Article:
6/5/2021 0 Comments
Former detective John Souza awakens one night from a drunken stupor to find three ominous figures standing over him. It’s not the ghosts of Christmas Past, Present, and Future, nor is it the Holy Trinity. In fact, it is notorious gangster Charlie Two Angels and his pair of right-hand men. He’s surprised to see them, considering the reason he was benched from the force was for putting a bullet in between Charlie’s eyes. Things are about to get stranger though, as Charlie explains that he wants to get to heaven by helping Souza find his partner Sullivan, who had disappeared weeks ago unbeknownst to the perpetually drunken ex-detective. He hands Souza a list of names and some cryptic clues and it’s off to the races. Whatever is in store for John Souza, there’s one thing for sure: it’s going to be one long, weird night. Pecaminosa is a pixel-style noire game with a touch of the supernatural. A drunken detective (or ex) is a fairly common trope in the genre but one I still enjoy.
The first thing I noticed is the beautiful and detailed pixel work. The overall visual aesthetic is dark and moody, but there is also plenty of color to be found. The animation is fluid and the framerate is consistent, making it a pleasure to watch in motion. The accompanying soundtrack is full of jazzy instrumentals, fitting nicely with the overall theme. Combined with decent sound effects and I really don’t have anything negative to say on the audio/visual side of things.
A good chunk of the game revolves around exploring the different environments while tracking down leads but as Pecaminosa is a top-down action RPG, there is a bit more to it than that. I love talking to the oddball cast of NPCS and doing quests for them, but the gameplay itself is underwhelming. When it comes to combat, you have a few guns to use, once you find them. Until then, you have to resort to some good ol’ fashioned pugilism. You can equip gear in the form of pieces of clothing to boost your stats, and there are consumables to be found, like off-brand booze Mack Janiels to refill your health. Guns take bullets to use (duh) but woe to you if you run out in the wrong place. I find the limited inventory space a bit too restrictive and the only storage space you have is all the way back at your dingy apartment. Limiting the inventory doesn’t add anything to the game, as there aren’t many types of consumables anyways so I don’t see the point.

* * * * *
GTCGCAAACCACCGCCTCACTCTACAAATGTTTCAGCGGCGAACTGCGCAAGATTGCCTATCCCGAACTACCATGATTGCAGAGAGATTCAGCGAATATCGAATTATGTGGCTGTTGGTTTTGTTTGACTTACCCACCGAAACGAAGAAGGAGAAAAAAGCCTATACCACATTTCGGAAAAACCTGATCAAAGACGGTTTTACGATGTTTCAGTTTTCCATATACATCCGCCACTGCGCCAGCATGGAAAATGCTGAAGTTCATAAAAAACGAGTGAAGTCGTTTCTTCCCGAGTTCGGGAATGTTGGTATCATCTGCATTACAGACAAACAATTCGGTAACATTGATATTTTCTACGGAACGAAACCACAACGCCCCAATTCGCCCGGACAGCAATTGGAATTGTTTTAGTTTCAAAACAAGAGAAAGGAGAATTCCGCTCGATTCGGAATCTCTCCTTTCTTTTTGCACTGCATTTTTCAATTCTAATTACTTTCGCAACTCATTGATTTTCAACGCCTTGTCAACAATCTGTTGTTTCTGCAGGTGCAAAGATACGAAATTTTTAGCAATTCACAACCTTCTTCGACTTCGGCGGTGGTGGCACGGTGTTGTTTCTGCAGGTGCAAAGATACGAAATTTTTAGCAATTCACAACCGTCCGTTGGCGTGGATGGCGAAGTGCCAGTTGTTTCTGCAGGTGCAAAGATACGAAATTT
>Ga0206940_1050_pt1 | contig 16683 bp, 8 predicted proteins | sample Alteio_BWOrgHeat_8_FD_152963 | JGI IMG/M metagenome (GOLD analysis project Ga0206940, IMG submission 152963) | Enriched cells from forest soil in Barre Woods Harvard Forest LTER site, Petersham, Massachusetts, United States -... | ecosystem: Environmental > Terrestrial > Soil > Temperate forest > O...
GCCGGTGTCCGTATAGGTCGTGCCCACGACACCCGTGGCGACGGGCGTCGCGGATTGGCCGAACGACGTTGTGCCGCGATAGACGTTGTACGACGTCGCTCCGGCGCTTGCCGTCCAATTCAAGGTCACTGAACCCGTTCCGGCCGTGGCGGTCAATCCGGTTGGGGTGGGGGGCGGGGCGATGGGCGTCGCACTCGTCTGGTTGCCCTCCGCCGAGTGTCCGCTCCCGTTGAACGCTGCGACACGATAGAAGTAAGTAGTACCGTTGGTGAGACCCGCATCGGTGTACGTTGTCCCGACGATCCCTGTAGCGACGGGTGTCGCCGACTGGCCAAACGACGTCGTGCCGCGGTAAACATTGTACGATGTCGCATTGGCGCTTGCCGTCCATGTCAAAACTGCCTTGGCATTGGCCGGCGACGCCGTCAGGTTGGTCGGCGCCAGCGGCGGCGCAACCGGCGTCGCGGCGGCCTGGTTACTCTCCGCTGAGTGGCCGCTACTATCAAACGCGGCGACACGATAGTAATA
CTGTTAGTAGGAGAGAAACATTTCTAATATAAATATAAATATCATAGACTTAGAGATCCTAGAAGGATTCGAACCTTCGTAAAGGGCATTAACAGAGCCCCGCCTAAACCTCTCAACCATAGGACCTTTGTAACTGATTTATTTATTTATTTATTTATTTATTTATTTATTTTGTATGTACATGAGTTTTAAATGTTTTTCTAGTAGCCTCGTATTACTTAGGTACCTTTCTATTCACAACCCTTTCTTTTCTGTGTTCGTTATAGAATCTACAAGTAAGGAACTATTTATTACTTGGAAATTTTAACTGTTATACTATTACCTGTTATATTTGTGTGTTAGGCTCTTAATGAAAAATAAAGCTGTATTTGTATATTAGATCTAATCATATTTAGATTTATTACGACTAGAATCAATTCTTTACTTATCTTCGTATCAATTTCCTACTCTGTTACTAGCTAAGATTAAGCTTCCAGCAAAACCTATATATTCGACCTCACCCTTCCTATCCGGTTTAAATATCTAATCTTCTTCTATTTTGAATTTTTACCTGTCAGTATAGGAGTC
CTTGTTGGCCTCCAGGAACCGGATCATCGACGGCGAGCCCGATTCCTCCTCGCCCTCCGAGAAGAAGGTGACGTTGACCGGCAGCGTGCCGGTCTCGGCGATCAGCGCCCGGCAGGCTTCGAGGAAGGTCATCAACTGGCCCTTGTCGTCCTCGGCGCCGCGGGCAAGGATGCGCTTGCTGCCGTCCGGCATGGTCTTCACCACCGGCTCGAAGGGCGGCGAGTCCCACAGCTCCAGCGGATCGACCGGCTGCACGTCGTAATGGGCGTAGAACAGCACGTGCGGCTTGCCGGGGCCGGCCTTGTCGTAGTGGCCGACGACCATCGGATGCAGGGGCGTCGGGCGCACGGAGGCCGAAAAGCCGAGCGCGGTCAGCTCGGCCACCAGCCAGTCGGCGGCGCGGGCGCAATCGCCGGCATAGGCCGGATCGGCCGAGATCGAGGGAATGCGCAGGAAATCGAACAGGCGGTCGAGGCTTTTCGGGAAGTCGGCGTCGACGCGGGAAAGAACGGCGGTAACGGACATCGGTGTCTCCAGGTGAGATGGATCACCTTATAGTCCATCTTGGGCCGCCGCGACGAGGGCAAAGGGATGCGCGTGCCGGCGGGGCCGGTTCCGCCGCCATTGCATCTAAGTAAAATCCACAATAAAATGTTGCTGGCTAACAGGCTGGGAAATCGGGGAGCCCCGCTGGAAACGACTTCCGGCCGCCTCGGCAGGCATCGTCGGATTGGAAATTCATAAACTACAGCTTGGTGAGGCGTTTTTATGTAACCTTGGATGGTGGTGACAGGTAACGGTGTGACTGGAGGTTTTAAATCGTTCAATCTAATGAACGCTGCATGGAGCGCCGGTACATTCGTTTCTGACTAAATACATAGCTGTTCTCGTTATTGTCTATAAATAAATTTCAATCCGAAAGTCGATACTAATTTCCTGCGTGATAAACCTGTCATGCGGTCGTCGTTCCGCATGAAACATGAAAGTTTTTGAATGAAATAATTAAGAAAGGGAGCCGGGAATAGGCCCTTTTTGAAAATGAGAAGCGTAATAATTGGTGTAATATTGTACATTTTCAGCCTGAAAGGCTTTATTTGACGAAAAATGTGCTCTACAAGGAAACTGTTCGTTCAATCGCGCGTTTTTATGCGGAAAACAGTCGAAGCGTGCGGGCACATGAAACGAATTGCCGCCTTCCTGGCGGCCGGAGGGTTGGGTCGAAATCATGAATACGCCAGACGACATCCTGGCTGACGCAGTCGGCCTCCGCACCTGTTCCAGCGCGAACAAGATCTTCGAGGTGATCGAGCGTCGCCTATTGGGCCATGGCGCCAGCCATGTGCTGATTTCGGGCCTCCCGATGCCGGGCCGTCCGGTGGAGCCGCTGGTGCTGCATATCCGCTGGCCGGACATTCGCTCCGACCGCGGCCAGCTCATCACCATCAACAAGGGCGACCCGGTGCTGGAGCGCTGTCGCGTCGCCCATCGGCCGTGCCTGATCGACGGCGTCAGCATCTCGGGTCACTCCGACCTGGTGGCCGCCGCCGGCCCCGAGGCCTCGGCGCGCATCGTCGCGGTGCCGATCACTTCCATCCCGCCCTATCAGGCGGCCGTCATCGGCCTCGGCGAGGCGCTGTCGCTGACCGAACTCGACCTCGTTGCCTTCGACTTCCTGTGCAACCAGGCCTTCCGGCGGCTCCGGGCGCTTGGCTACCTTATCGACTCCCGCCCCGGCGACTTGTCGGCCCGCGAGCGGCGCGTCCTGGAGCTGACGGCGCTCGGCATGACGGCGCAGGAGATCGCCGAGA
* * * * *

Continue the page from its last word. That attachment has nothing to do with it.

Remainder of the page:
It wouldn’t be much of an RPG if there wasn’t some sort of leveling system, and that’s where L.I.F.E. comes in. Short for Luck, Intelligence, Force, and Endurance, these attributes enhance your character in various ways. In addition to making you stronger, there are many situations where Souza will find himself in a situation that can be resolved during a dialogue skill check, assuming you meet the requirements. Leveling up grants you points to spend in any way you please, but I recommend you focus on Endurance, as that gives Souza a much-needed speed boost during combat. The most frustrating thing about the gameplay is how slow Souza moves. Even walking from place to place feels snail-like, but it gets worse in battle. You need to move quickly to avoid enemies (especially the bosses) but thanks to the way things are set up, the dash move that should take you out of danger just makes you move slower afterward. Dashing uses up the stamina bar, which in turn slows down your character the lower it is. Defeats the whole purpose of dashing, doesn’t it?
During the game, Souza fights off an assortment of baddies, from literal rats, thugs, and gangsters to supernatural beasties like giant poison-spewing scorpions and the living dead. For the most part, they don’t pose much of a challenge. The bosses are quite a different story and require much more finesse than just zinging bullets at them. There are always attack patterns and hazards to consider, and in some cases, they cannot be damaged except for certain situations. Take the boss Rourke, for example. In the second encounter (you fight him three separate times) you fight him in a small room. Your best bet is to wait for him to charge you and then dodge so his knife gets stuck in the wall for a few seconds, but it is made more difficult by the infinite amount of knife-wielding thugs consistently streaming into the room. The third time you fight him is on a rooftop full of platforms connected by wooden planks. He shoots at you with a machine gun and periodically throws a firebomb, forcing you to change platforms while the wood burns away, cutting off your path. The bosses later on in the game get much more frustrating, so expect plenty of deaths.
All in all, Pecaminosa is not a great game: it’s not a bad game, either. It has a good visual style going for it, along with an interesting story and characters, but the average combat and too-slow character movement mar the experience. I’d say give it a shot if you’re into the genre, just be aware that it might not be all you think it’s cracked up to be.
*Note: A copy of the game was provided for the purpose of the review.
Final Score: 6/10
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